Some of them would have appreciated the heat from the looks of the costumes.
February 6, 2012 at 12:49 pm
The ones on stilts were, I think, a dance troupe hired for the occasion. The Stars Wars characters were from Galactic Knights, which is a costuming group of, I assume, fans.
February 6, 2012 at 1:31 pm
You’re welcome. :¬P
OK, seriously, sorry for the delayed arrival – otherwise we might have bypassed some of the queueing.
Future of cons? Hardly. But a more “fun” alternative to them for media types, or an easy, accessible intro to cons for them, perhaps. & much cheaper than an ordinary con – all I pay for is accommodation. I’ve always won tickets and I bring my own food & drink.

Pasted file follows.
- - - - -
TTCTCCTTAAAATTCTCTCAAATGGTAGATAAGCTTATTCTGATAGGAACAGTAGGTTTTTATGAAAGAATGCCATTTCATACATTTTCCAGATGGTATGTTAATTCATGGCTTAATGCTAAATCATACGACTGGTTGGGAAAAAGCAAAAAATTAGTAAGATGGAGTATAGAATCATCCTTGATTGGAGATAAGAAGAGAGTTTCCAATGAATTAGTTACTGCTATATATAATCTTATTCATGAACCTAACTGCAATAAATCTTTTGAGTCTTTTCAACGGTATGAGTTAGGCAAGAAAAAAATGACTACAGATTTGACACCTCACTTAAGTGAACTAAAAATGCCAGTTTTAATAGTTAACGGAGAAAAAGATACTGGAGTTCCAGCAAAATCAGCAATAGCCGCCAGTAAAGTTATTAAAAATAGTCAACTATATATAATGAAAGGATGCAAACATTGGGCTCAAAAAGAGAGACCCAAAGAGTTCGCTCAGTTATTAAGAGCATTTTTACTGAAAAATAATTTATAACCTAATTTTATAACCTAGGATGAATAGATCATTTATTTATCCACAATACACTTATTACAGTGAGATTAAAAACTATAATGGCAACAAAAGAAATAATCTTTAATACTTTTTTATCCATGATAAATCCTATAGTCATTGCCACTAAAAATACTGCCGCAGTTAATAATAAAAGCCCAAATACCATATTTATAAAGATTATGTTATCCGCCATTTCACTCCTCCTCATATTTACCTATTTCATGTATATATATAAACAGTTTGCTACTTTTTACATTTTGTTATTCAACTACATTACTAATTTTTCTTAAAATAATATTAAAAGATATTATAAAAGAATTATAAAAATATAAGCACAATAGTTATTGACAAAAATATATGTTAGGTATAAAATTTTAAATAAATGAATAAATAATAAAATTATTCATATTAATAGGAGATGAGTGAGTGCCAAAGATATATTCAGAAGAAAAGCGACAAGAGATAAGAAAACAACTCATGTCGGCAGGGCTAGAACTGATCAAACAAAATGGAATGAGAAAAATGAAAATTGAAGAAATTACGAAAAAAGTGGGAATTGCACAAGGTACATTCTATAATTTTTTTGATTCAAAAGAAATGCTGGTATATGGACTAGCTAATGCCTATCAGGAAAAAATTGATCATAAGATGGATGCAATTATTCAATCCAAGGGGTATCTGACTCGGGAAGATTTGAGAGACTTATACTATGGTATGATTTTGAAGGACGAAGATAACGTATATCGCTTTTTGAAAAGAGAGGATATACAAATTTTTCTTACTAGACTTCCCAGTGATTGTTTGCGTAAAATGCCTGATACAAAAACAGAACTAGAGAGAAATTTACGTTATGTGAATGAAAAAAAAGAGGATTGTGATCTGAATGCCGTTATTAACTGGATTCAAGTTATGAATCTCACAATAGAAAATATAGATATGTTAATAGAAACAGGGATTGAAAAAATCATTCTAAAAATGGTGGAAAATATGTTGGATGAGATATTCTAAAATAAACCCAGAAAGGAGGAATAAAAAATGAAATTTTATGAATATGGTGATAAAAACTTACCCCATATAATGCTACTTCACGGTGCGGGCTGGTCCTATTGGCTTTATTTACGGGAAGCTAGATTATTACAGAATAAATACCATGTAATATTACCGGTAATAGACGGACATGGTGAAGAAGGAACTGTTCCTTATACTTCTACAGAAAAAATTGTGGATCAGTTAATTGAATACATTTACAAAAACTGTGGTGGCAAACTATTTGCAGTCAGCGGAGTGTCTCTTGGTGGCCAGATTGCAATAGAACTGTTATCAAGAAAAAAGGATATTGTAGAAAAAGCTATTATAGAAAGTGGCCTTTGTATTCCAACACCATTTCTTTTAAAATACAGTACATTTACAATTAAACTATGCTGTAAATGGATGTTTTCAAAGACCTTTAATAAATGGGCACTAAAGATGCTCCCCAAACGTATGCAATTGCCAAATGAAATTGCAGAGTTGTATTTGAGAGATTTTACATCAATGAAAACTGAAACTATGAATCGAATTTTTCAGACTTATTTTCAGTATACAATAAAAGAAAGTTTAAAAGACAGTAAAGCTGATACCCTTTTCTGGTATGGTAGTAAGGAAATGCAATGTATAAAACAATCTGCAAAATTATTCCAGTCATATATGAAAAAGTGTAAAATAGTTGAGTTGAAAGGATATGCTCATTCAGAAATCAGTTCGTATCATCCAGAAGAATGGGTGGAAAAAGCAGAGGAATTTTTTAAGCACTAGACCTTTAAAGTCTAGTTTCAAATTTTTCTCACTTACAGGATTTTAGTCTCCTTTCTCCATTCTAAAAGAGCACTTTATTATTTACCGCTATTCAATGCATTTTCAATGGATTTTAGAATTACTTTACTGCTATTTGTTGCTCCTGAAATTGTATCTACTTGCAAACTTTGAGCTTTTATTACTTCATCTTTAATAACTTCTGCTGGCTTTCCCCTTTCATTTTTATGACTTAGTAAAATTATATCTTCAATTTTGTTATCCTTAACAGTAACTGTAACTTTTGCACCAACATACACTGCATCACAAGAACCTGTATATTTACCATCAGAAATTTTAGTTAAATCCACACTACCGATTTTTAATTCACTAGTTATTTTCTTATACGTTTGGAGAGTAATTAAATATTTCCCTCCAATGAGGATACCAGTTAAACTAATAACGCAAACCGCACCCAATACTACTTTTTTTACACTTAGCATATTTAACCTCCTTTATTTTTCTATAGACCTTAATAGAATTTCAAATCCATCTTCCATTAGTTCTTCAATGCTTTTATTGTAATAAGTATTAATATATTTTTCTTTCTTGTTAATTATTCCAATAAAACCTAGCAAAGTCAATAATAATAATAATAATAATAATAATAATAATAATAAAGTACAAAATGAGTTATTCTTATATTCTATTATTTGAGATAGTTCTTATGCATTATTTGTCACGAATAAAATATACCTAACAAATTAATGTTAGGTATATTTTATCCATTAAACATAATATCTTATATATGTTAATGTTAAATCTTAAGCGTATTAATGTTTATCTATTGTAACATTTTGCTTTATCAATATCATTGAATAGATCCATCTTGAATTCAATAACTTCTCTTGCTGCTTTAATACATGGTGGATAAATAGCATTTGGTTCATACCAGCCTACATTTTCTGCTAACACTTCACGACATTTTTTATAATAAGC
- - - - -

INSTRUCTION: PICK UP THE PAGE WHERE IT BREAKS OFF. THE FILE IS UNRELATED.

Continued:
They’re rubbish for interesting, intelligent panels, but on the other hand, I hugely enjoyed Brian Blessed’s talk & you wouldn’t get him at a literary con.
February 6, 2012 at 1:38 pm
Having to queue was my fault for not realising I didn’t have your phone number before I left. At least I felt totally virtuous afterwards.
Not sure it was any cheaper for me than a normal con, but then I did stay in a hotel. Which gave me a 25% refund when I checked out as they’d overcharged me by accident.
SFX Weekender would work better if there was somewhere to chill out and chat, there was somewhere nicer to eat on-site and there were real alternatives to booze to drink.
February 6, 2012 at 1:42 pm
I was totaly oblivious of this – which is a shame as my parents live in Prestatyn so could’ve had free accomodation too!
Pingback: 2012 is dead, long live 2013 « It Doesn't Have To Be Right…